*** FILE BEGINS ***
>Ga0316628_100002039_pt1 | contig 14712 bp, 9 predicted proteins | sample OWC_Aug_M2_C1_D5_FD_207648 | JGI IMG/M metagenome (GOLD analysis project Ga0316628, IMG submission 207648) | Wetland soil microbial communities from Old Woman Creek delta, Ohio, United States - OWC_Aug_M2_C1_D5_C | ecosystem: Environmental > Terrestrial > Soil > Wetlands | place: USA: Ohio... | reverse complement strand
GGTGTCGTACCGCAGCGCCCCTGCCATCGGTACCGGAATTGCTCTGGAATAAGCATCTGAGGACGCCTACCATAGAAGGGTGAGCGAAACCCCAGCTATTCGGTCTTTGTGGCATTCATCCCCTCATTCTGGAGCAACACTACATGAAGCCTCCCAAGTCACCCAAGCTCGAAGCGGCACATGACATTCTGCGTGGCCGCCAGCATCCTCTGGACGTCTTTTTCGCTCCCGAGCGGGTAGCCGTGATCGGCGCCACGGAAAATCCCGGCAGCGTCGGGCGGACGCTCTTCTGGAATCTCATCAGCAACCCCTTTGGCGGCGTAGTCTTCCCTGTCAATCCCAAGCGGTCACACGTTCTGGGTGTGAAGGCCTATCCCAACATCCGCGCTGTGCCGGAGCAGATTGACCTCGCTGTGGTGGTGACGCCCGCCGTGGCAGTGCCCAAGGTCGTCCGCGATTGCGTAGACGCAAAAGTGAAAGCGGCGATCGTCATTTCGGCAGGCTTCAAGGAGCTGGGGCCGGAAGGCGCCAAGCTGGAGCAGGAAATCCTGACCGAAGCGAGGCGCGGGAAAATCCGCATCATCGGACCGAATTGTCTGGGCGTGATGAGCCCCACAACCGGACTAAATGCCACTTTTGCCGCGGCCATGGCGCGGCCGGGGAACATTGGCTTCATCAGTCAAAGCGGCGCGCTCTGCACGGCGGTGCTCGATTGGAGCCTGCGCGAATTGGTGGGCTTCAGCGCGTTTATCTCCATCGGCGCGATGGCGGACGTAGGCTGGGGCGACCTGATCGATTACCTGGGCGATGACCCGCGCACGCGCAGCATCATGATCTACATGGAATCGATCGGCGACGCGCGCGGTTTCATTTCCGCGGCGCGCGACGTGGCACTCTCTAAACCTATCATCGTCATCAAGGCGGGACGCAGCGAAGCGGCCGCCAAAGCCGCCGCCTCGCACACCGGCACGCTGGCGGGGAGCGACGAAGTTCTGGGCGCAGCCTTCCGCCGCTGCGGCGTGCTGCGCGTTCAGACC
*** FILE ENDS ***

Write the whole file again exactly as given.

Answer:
>Ga0316628_100002039_pt1 | contig 14712 bp, 9 predicted proteins | sample OWC_Aug_M2_C1_D5_FD_207648 | JGI IMG/M metagenome (GOLD analysis project Ga0316628, IMG submission 207648) | Wetland soil microbial communities from Old Woman Creek delta, Ohio, United States - OWC_Aug_M2_C1_D5_C | ecosystem: Environmental > Terrestrial > Soil > Wetlands | place: USA: Ohio... | reverse complement strand
GGTGTCGTACCGCAGCGCCCCTGCCATCGGTACCGGAATTGCTCTGGAATAAGCATCTGAGGACGCCTACCATAGAAGGGTGAGCGAAACCCCAGCTATTCGGTCTTTGTGGCATTCATCCCCTCATTCTGGAGCAACACTACATGAAGCCTCCCAAGTCACCCAAGCTCGAAGCGGCACATGACATTCTGCGTGGCCGCCAGCATCCTCTGGACGTCTTTTTCGCTCCCGAGCGGGTAGCCGTGATCGGCGCCACGGAAAATCCCGGCAGCGTCGGGCGGACGCTCTTCTGGAATCTCATCAGCAACCCCTTTGGCGGCGTAGTCTTCCCTGTCAATCCCAAGCGGTCACACGTTCTGGGTGTGAAGGCCTATCCCAACATCCGCGCTGTGCCGGAGCAGATTGACCTCGCTGTGGTGGTGACGCCCGCCGTGGCAGTGCCCAAGGTCGTCCGCGATTGCGTAGACGCAAAAGTGAAAGCGGCGATCGTCATTTCGGCAGGCTTCAAGGAGCTGGGGCCGGAAGGCGCCAAGCTGGAGCAGGAAATCCTGACCGAAGCGAGGCGCGGGAAAATCCGCATCATCGGACCGAATTGTCTGGGCGTGATGAGCCCCACAACCGGACTAAATGCCACTTTTGCCGCGGCCATGGCGCGGCCGGGGAACATTGGCTTCATCAGTCAAAGCGGCGCGCTCTGCACGGCGGTGCTCGATTGGAGCCTGCGCGAATTGGTGGGCTTCAGCGCGTTTATCTCCATCGGCGCGATGGCGGACGTAGGCTGGGGCGACCTGATCGATTACCTGGGCGATGACCCGCGCACGCGCAGCATCATGATCTACATGGAATCGATCGGCGACGCGCGCGGTTTCATTTCCGCGGCGCGCGACGTGGCACTCTCTAAACCTATCATCGTCATCAAGGCGGGACGCAGCGAAGCGGCCGCCAAAGCCGCCGCCTCGCACACCGGCACGCTGGCGGGGAGCGACGAAGTTCTGGGCGCAGCCTTCCGCCGCTGCGGCGTGCTGCGCGTTCAGACC